Helfand calls it “the original open-source technology, a unique form of self-expression that celebrated visual sampling, culture mixing, and the appropriation and redistribution of existing media.” 
[She is] interested in peeking at the historical shifts embedded in the way people recounted their lives: the episodes they chose to describe, the objects they included (newspaper clippings, gum wrappers, dance cards, dog tags, family photos), and even the way they laid out the pages (sophisticated modernist visual styles like collage had somehow already been absorbed by ordinary scrapbookers of the early and mid-20th century)....  These books are remarkable to look at — so individual and specific, each becomes a “repository of evidence” from someone’s life...."
From the Q/A section of the piece:
You object to the way today’s scrapbooks are so schematic, right? There are rules and guidelines for how to do them, and every element of them is premade rather than just gathering the flotsam and jetsam of your life and organizing it in a beautiful way.
By and large, what is so beautiful about scrapbooks [historically] is that they are so messed up! They are messy. They are not chronological, and they go back and forth and change things, and they rip out pictures of guys they broke up with. They’re so idiosyncratic.
... So many scrapbooks these days seem to be about other people, like — I’m going to make this about my son or my dog or the prom. But 100 years ago, a scrapbook was about you, about your experiences. And that’s why I became so absorbed by them as biographical receptacles of people’s lives. That’s why the banal things could be the most important thing. My critique of current scrapbooking materials is that it creates a meaningless visual grammar. Why would you want to follow a pattern?.... 
I have a theory that contemporary scrapbooking is a little bit of a reflection of reality TV. You look at a show like “The Biggest Loser,” or take Joe the Plumber — he’s famous for 15 minutes and now he’s gunning for a singing career. People want to gussy themselves up....  It’s this externalizing idea of, I want this to look good for everyone else so if I ever get famous my scrapbooks will show that I’m perfect. But the whole purpose was to celebrate the everyday....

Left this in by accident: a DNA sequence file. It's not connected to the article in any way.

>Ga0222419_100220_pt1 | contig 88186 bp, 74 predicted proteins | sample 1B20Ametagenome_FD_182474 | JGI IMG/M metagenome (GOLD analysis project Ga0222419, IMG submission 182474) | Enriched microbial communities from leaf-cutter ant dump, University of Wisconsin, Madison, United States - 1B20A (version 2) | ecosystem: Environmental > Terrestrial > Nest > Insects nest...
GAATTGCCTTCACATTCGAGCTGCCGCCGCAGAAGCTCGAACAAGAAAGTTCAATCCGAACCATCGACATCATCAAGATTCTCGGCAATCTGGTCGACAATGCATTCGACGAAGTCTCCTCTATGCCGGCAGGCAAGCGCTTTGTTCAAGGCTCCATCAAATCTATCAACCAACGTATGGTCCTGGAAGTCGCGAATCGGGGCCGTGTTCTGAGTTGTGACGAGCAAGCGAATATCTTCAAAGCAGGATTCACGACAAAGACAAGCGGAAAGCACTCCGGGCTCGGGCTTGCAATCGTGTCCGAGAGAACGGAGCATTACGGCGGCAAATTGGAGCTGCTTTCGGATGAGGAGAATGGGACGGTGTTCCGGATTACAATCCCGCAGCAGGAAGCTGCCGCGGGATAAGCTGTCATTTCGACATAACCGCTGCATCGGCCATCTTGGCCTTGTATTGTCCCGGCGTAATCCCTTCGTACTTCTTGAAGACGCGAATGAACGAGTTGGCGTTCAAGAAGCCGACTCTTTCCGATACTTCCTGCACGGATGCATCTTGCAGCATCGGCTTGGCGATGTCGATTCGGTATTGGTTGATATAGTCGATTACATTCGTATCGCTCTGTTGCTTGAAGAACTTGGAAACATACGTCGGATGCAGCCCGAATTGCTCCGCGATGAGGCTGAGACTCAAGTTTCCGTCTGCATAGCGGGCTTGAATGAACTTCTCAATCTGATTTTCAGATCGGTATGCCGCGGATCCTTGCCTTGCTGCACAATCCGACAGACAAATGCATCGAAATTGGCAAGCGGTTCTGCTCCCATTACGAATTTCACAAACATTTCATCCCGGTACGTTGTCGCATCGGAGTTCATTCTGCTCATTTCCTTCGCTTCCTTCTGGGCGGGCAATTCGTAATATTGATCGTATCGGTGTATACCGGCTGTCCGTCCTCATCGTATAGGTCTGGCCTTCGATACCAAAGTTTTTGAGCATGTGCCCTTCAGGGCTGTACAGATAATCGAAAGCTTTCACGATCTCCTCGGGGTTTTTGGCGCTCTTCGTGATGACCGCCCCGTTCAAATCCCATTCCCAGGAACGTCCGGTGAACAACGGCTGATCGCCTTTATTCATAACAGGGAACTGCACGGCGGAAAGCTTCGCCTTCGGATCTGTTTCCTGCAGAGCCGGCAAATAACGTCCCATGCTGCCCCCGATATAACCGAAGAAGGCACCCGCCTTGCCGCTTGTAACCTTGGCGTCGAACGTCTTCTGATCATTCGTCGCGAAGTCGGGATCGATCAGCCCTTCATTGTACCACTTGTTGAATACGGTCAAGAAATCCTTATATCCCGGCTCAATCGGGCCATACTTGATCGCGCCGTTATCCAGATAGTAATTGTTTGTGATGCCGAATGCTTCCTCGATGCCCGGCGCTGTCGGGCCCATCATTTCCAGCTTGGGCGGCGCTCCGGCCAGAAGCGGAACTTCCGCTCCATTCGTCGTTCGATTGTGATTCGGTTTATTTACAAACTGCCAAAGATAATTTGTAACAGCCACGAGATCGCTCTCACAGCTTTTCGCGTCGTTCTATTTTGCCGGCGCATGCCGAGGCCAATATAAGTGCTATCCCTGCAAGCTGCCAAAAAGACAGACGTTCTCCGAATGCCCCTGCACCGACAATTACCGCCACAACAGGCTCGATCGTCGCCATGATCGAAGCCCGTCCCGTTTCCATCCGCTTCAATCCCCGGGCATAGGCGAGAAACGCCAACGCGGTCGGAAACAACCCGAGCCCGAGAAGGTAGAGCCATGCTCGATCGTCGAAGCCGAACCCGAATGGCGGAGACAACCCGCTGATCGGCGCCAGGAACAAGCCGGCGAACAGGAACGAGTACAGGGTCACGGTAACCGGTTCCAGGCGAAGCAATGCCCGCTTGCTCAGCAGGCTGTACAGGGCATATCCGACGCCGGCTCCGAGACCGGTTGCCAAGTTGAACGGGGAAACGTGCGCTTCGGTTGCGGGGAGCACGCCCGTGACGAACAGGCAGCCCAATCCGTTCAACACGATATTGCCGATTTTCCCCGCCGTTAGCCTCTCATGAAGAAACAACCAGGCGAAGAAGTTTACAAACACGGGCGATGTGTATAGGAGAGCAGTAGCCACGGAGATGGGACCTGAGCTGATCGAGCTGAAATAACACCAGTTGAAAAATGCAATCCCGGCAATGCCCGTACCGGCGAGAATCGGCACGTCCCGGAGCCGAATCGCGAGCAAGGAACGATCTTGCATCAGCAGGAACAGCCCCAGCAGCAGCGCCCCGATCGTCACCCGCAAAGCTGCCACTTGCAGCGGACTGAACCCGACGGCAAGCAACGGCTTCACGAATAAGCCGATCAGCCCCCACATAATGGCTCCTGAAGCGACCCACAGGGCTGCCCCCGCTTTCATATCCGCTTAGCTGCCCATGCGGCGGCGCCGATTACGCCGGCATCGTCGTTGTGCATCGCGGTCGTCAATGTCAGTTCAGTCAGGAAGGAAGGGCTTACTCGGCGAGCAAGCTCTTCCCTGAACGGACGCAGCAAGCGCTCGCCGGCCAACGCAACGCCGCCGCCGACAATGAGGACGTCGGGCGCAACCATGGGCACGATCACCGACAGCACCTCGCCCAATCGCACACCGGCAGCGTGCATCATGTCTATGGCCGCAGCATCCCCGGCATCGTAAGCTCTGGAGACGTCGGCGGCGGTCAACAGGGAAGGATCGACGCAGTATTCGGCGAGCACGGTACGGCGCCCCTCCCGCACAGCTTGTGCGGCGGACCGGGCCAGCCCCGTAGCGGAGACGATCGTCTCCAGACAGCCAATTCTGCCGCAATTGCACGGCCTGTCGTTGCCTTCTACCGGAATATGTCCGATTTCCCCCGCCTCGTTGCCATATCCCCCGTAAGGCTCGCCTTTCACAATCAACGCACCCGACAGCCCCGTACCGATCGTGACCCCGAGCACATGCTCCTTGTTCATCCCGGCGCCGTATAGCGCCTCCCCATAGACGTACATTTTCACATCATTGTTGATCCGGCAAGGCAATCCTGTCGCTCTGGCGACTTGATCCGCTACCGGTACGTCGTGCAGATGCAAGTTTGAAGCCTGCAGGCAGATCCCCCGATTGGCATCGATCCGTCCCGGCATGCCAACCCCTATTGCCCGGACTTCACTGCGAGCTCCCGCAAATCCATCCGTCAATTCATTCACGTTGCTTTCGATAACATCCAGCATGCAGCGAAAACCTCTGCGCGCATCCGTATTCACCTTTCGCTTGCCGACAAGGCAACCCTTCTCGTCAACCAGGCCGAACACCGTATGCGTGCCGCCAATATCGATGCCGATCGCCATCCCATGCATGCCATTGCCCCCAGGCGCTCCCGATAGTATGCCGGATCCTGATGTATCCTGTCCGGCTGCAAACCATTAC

What is happening to the scrapbook in the digital era, when nobody writes letters or prints out photos anymore? There is a whole community of digital scrapbookers, of course, but is the print version of the memory book going to vanish?
I was lecturing Yale undergrads, and some 19-year-old said, isn’t Facebook a scrapbook? I’m sure there’s some artist out there saving every single status update, but the digital is ephemeral and you have to actively pursue the fleeting digital evidence of our existence.
Right, you can’t just put it in a box. You have to make an effort to archive it.
But those people who are choosing to print out their photos and make scrapbooks may have the last laugh because the materials they are working with now are much more [durable] than they were before. Archivists are struggling to maintain old scrapbooks, but in 100 years these things will last, they are indestructible. There will be an entire world of material culture studies that looks at just this, these scrapbooks.

Recently recovered some scrapbooks from my mid-teens that had been in storage for decades, scrapbooks whose existence I'd completely forgotten about. And was indeed struck by how they anticipated some of the functions of a blog, albeit not the commentary or "thinking aloud" aspect. But I would stick in a right miscellany of books reviews, quirky amusing news stories, articles snipped out of colour supplements, adverts, leaflets, and other bits 'n' bobs. And looking at it now, over the course its duration (probably half a year) I could discern the shifting constellation of my interests aged fifteen or so - science fiction, alternative history, Python-style comedy, futurology pieces about consumer technology predictions for the 21st Century, a map of Europe showing all the devolution and separatist movements ... And then gradually, popping into view, early stirrings of an interest in music - the lyrics to Kate Bush's "Them Heavy People", a bottom-of-the-page micro-ad for a Killing Joke single.

By the next scrapbook - which has never been out of my reach, wasn't one of the ones put away in storage - the interest has narrowed completely. No more Marina Warner reviews of Christopher Booker books snipped from the Observer, or interviews with Michael Palin, or an article illustrated with a map of Central Europe detailing how a future Third World War could break out, based on a book written by military strategists. It's all reviews, interviews, thinkpieces,clipped out of the music papers.  I had decided who I was, who I was going to be.